A near-death experience (NDE) is the conscious, semi-conscious or recollected experience of someone who is approaching or has temporarily begun the process of dying—for example, during a cardiac arrest that is followed by resuscitation. People who recall near-death experiences have described perceiving a variety of surreal phenomena, such as seeing themselves from above or passing through a tunnel of light.
Reports of these experiences sometimes include religious or spiritual interpretations and have fueled debates about whether a person’s consciousness can persist after death. Some scientists dispute that NDEs reflect post-mortem consciousness and have sought to explain them in terms of changes in brain function during the process of dying.
Thanks to advanced medical care, it has become increasingly common for people on the verge of dying to be revived and returned to normal consciousness, even after their body has begun to shut down. A subset of these people recall episodes from the period of time before they awoke that are often extraordinary and personally meaningful. The descriptions may include some details that are particular to the individual (such as seeing a family member) and others that appear, in some version, in many people’s NDE reports.
A near-death experience is, simply, an experience that a person reports having had while in a physical state in which the risk of death was imminent. Commonly, the person’s heart temporarily ceased to function at some point prior to recovery, as after a heart attack. Reports of NDEs can include images, sensations, and other conscious elements that are often vivid and striking.
The nature of near-death experiences varies from case to case, but some features have appeared in multiple reports. Feelings of peacefulness or serenity are typical in NDE accounts. They may also include vivid imagery, such as bright light, movement through a tunnel, or visions of events from one’s past (also called a “life review”). Some NDEs include “out-of-body experiences,” in which one feels removed from one’s physical body. And some reports describe encounters with other beings, such as loved ones or anonymous entities perceived as angels.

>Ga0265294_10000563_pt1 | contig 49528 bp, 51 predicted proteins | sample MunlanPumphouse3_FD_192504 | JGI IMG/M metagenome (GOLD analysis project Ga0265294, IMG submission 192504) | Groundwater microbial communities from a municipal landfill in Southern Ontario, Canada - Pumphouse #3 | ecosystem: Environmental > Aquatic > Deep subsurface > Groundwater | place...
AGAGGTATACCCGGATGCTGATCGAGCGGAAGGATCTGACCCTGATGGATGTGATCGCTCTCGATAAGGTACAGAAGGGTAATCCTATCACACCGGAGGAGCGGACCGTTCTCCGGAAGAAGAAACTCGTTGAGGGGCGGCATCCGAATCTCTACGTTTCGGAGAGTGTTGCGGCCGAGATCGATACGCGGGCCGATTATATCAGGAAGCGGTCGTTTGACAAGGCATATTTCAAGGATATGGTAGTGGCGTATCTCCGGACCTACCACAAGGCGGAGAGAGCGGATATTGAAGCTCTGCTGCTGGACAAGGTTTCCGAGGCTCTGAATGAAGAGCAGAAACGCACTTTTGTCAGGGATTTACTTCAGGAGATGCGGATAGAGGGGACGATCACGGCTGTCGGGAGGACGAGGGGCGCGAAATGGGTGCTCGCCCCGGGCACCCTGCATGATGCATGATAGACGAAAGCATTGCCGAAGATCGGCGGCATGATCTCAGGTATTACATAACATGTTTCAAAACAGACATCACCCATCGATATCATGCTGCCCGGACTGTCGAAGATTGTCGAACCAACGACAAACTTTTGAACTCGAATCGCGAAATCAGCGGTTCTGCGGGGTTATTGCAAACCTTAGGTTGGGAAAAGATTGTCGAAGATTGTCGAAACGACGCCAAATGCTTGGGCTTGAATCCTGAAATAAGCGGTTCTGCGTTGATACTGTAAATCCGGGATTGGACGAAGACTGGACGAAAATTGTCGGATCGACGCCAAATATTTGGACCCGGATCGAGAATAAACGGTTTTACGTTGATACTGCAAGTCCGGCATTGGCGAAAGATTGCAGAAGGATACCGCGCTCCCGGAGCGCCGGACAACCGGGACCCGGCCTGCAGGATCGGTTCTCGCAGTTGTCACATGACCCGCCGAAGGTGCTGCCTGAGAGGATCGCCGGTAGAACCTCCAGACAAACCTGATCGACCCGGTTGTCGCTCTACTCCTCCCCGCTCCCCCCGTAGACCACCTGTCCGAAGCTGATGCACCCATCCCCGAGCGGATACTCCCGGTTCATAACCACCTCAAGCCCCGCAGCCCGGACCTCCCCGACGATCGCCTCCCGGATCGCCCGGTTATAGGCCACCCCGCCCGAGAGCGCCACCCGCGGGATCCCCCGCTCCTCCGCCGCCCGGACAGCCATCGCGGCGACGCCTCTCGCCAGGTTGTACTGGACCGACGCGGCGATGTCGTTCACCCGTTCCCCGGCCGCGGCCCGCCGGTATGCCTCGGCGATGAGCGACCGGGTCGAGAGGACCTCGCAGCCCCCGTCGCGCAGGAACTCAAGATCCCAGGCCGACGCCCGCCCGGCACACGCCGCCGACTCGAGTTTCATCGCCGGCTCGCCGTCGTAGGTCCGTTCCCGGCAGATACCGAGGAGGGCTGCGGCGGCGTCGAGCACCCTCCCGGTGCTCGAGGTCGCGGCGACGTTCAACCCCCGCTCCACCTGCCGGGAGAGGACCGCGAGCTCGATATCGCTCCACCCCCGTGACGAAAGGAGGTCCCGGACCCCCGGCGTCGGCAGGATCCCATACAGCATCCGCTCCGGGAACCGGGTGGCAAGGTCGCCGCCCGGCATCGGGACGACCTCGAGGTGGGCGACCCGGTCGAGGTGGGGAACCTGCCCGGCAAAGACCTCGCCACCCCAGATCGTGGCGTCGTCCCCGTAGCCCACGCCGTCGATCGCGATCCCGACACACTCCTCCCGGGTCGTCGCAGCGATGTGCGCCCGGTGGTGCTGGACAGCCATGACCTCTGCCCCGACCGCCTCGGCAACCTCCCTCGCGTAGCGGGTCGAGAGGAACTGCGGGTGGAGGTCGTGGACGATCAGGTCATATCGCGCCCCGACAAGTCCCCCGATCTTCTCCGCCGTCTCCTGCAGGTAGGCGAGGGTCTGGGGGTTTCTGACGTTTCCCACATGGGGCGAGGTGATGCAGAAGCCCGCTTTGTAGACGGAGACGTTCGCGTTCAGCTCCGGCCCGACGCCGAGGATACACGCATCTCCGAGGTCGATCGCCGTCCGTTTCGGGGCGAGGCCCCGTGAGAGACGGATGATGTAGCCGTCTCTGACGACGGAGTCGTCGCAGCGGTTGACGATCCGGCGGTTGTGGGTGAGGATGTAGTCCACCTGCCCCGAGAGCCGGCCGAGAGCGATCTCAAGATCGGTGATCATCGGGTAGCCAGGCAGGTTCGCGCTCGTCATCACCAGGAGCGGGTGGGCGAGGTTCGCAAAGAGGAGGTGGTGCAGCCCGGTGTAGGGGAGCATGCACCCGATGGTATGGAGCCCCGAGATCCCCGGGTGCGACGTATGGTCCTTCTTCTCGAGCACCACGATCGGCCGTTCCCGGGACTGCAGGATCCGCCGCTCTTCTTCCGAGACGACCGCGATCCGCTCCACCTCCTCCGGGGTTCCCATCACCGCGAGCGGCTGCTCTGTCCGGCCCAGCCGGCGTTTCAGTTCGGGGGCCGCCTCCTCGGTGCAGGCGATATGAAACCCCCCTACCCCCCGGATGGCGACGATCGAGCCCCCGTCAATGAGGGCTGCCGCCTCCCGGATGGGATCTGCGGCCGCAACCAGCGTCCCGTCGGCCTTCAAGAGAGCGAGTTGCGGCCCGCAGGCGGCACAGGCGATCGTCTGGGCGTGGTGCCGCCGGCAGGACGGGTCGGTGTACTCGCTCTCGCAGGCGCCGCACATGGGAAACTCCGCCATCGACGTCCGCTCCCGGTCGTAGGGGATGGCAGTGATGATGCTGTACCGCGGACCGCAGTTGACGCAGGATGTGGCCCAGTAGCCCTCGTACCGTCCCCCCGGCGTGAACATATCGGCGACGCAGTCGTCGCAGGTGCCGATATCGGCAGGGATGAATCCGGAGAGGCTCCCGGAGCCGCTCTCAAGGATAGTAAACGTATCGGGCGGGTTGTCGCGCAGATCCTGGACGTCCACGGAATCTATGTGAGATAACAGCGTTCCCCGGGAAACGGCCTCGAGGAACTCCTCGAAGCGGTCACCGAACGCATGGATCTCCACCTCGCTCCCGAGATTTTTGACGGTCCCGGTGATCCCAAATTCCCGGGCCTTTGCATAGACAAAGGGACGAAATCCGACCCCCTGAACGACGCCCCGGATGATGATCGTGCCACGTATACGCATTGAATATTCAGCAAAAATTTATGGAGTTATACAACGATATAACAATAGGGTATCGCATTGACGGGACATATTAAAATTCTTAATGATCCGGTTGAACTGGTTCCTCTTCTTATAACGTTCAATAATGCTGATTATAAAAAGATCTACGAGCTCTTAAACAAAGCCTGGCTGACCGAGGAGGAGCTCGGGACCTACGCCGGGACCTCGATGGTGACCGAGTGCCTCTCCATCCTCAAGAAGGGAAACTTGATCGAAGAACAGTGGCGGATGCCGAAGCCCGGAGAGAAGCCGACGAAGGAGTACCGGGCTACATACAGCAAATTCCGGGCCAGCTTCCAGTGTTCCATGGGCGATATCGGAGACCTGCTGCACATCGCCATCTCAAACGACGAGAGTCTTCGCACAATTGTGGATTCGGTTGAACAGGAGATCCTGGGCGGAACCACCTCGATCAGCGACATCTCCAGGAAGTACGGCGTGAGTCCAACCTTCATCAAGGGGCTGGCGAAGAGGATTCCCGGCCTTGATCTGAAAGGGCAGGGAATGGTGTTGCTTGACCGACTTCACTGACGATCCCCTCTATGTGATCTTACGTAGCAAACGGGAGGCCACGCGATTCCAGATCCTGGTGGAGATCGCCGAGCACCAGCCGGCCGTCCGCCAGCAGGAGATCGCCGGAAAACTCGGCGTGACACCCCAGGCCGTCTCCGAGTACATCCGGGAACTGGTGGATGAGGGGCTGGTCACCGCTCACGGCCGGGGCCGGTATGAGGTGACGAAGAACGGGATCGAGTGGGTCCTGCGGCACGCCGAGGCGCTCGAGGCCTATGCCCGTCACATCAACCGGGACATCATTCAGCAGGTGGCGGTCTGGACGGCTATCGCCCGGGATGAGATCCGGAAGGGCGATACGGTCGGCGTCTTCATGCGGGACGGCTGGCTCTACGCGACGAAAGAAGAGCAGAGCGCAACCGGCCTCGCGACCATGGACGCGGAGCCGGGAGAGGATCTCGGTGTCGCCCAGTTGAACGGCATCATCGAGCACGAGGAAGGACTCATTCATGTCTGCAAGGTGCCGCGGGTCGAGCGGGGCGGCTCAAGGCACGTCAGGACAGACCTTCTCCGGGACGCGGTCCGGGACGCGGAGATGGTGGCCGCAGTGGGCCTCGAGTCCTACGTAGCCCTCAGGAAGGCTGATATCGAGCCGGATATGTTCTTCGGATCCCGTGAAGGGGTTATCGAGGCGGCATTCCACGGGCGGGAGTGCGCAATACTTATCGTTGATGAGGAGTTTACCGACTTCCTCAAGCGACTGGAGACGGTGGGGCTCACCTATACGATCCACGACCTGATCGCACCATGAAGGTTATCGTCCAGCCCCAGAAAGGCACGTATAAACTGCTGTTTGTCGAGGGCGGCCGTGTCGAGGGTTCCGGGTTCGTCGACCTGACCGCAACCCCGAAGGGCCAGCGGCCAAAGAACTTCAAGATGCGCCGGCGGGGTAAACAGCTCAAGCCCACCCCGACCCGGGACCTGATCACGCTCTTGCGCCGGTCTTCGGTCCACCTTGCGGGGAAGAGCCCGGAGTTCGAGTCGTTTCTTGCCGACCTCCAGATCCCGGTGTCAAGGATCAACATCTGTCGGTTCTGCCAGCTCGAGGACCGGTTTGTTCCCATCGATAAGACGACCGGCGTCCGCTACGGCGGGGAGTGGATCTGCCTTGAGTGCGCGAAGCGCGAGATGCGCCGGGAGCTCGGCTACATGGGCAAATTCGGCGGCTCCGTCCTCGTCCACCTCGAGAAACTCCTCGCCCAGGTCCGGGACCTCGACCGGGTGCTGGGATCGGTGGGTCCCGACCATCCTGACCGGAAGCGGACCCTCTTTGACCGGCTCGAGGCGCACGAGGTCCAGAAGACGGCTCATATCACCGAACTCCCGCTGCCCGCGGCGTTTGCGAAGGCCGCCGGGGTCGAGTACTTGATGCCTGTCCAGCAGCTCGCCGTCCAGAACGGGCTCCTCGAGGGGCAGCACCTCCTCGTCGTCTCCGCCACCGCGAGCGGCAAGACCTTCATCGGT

For some, the different elements of a near-death experience may unfold in sequence—for example, passage into darkness, followed by a sense of leaving one’s body and seeing it from outside, and then an apparent encounter with a mysterious being, ultimately ending with a return to regular consciousness.
In one reported near-death experience, a man whose heart had stopped beating and who showed no signs of brain activity was subsequently revived. Later, he recalled having encountered a “compassionate being” during the episode who gave him a feeling of warmth. In another case, a woman described a memory of floating above her body, looking down at the doctors who were treating her and listening to what they said.
Estimates vary, with some suggesting that as many as 10 to 20 percent of people who have been declared dead have had a near-death experience. In one study of patients who had survived cardiac arrest, 9 percent of survivors who could be interviewed reported a NDE.
Some other experiences seem to overlap partly with NDEs. Out-of-body experiences, one potential element of a NDE, can also occur in circumstances in which death is not imminent—such as while a person is under anesthesia. Comparisons have been made between NDEs and experiences people have while on certain kinds of hallucinogenic drugs. Events that may prompt NDE-like phenomena also include fever, fainting, injury, and other physiological disruptions.